Seattle Symphony Piano Competition: Q&A with Monica Felkel

The Seattle Symphony presents its first-ever Piano Competition, September 15–18 at Benaroya Hall. One of the seven judges will be Young Concert Artists’ Director of Artist Management, Monica J. Felkel. We asked Monica about competitions in a socially networked world, the ever rising level of talent and advice for young artists. More information about tickets, contestants and judges can be found here

There are many more ways for performers to be seen and heard today than a decade ago —YouTube, Facebook and Twitter are all roughly ten years old now, for example — what role does a competition like this play in today’s scene?

Technology has given the artist and the audience so many more opportunities to connect today. To hear and see performances that before you could only experience if you were in the same room. Now you can hear performances that are taking place halfway around the world almost immediately, but a live competition gives everyone a chance to ride the rollercoaster together — to be a part of the artist’s journey. 

Competitions provide the opportunity for artistic growth and critical feedback, as well as to gain important performing experience. A competition like this also provides young artists with the opportunity to make real connections and foster invaluable professional relationships with other artists in the industry. Participants will have the opportunity to engage directly with the conductor, jury members, orchestra members and other competitors. 

In general, do you feel like the overall level of musicianship continues to rise? And what kind of impact does that have on both the contestants and the jury?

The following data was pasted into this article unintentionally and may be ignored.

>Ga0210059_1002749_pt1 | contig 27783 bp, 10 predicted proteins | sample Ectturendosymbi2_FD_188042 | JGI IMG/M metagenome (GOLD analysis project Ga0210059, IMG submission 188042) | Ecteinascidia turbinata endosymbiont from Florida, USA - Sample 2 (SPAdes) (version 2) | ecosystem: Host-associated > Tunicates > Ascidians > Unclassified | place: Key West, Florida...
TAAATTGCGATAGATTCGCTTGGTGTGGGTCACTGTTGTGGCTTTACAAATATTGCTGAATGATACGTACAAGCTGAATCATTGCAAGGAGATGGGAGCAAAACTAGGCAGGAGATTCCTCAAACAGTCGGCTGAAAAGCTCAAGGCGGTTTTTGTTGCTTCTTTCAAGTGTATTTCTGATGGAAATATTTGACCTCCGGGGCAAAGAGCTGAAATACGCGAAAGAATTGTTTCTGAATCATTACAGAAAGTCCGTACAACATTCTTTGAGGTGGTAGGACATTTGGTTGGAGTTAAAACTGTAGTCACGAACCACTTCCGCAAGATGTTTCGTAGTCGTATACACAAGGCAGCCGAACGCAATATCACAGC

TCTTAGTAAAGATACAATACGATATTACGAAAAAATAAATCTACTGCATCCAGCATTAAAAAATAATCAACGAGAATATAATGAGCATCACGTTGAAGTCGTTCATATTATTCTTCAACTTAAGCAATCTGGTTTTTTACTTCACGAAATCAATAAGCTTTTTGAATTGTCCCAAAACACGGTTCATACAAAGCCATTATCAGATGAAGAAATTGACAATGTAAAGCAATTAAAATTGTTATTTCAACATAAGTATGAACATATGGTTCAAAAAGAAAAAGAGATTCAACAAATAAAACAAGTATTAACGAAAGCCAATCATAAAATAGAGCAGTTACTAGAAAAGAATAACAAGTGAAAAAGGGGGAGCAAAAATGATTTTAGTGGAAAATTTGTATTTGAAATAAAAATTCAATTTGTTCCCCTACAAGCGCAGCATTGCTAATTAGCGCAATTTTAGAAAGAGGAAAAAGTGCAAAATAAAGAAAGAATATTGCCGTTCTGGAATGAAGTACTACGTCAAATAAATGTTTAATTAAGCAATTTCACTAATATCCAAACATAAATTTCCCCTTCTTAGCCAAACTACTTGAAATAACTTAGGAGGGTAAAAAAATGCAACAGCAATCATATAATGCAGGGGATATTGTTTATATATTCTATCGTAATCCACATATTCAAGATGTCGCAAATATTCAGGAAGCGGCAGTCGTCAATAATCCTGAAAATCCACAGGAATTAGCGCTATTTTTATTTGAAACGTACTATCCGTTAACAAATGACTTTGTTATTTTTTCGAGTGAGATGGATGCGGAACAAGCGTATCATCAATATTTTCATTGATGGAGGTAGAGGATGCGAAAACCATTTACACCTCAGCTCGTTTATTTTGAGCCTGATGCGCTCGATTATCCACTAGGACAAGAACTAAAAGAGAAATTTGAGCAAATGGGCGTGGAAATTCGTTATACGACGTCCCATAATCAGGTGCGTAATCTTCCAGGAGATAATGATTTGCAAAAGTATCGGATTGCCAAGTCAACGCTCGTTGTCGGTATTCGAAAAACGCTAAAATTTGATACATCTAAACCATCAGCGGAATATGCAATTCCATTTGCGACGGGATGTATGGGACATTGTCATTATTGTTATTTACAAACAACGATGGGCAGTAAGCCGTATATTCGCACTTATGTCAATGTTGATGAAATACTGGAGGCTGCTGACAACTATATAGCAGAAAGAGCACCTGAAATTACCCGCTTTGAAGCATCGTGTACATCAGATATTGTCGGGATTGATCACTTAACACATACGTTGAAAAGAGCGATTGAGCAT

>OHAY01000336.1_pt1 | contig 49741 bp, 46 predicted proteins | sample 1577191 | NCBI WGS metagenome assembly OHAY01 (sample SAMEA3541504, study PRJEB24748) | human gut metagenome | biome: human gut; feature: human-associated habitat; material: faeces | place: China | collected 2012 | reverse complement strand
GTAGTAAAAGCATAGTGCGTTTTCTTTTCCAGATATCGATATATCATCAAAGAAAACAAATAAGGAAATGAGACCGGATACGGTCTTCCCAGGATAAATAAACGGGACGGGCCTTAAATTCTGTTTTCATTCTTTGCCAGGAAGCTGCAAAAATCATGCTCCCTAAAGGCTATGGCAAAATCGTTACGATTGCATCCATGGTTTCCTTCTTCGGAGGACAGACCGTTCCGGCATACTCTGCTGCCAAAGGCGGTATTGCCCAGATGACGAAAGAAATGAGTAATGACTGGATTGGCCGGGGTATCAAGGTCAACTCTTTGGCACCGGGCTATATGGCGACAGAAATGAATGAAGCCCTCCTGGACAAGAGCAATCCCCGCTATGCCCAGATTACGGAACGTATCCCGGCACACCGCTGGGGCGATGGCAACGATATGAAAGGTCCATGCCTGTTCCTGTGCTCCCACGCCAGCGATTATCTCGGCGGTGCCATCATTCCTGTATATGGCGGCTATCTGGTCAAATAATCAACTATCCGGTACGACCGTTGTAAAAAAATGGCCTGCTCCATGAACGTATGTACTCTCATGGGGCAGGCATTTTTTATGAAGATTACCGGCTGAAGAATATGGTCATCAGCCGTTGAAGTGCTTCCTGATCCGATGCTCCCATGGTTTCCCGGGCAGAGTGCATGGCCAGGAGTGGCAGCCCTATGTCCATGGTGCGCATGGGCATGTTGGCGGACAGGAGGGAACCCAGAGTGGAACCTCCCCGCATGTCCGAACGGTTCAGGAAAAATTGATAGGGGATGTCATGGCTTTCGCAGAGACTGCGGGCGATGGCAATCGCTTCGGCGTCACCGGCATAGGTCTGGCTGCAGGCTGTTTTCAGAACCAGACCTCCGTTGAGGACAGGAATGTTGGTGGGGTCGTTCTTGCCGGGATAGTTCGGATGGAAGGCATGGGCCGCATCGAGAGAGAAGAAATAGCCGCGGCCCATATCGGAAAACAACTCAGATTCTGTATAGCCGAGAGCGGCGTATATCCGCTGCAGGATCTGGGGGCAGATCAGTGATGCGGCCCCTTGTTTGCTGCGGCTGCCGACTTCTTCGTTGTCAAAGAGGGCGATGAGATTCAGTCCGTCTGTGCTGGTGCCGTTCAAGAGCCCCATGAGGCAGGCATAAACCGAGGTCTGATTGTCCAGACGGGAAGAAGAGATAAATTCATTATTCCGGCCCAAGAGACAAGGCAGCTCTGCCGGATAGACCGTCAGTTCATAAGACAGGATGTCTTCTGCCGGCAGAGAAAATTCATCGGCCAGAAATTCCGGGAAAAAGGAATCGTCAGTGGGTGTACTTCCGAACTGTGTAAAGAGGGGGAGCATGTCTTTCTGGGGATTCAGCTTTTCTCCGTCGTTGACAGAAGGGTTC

Every year I am amazed by the number of fantastic musicians that I come across. It seems that there is no shortage of artists studying, performing and pursuing careers in music. I don’t envy the preliminary jury of any competition that has to go through the vast number of initial applicants to select those who go on to compete in the first round. There is so much competition just to get in. In turn, for the jury, the level of artistry is so high that they’re not just looking for technique or musical interpretation — they’re also searching for that connection to the music and communication and relationship with the audience.

Do you have any advice for these young artist?  Win or lose, how should they be thinking about this experience?

I have always told the artists that I work with that they have to have a reason to enter a competition other than just winning the top prize. Only one person will get that, and there can be anywhere from 10 to 70 artists competing — not a betting man’s odds. Every competition can offer numerous experiences — from expanding your repertoire, to playing on some of the finest stages in the great cities of the world, to the opportunity to perform with a world-class orchestra. Each round provides a chance to be heard, and you never know what may come from that particular performance. There are many established musicians who never won a first prize, but were heard in competition, and it provided the significant steps to advance their career. 

Best of luck to everyone and most of all, have fun!

Posted on August 24, 2015

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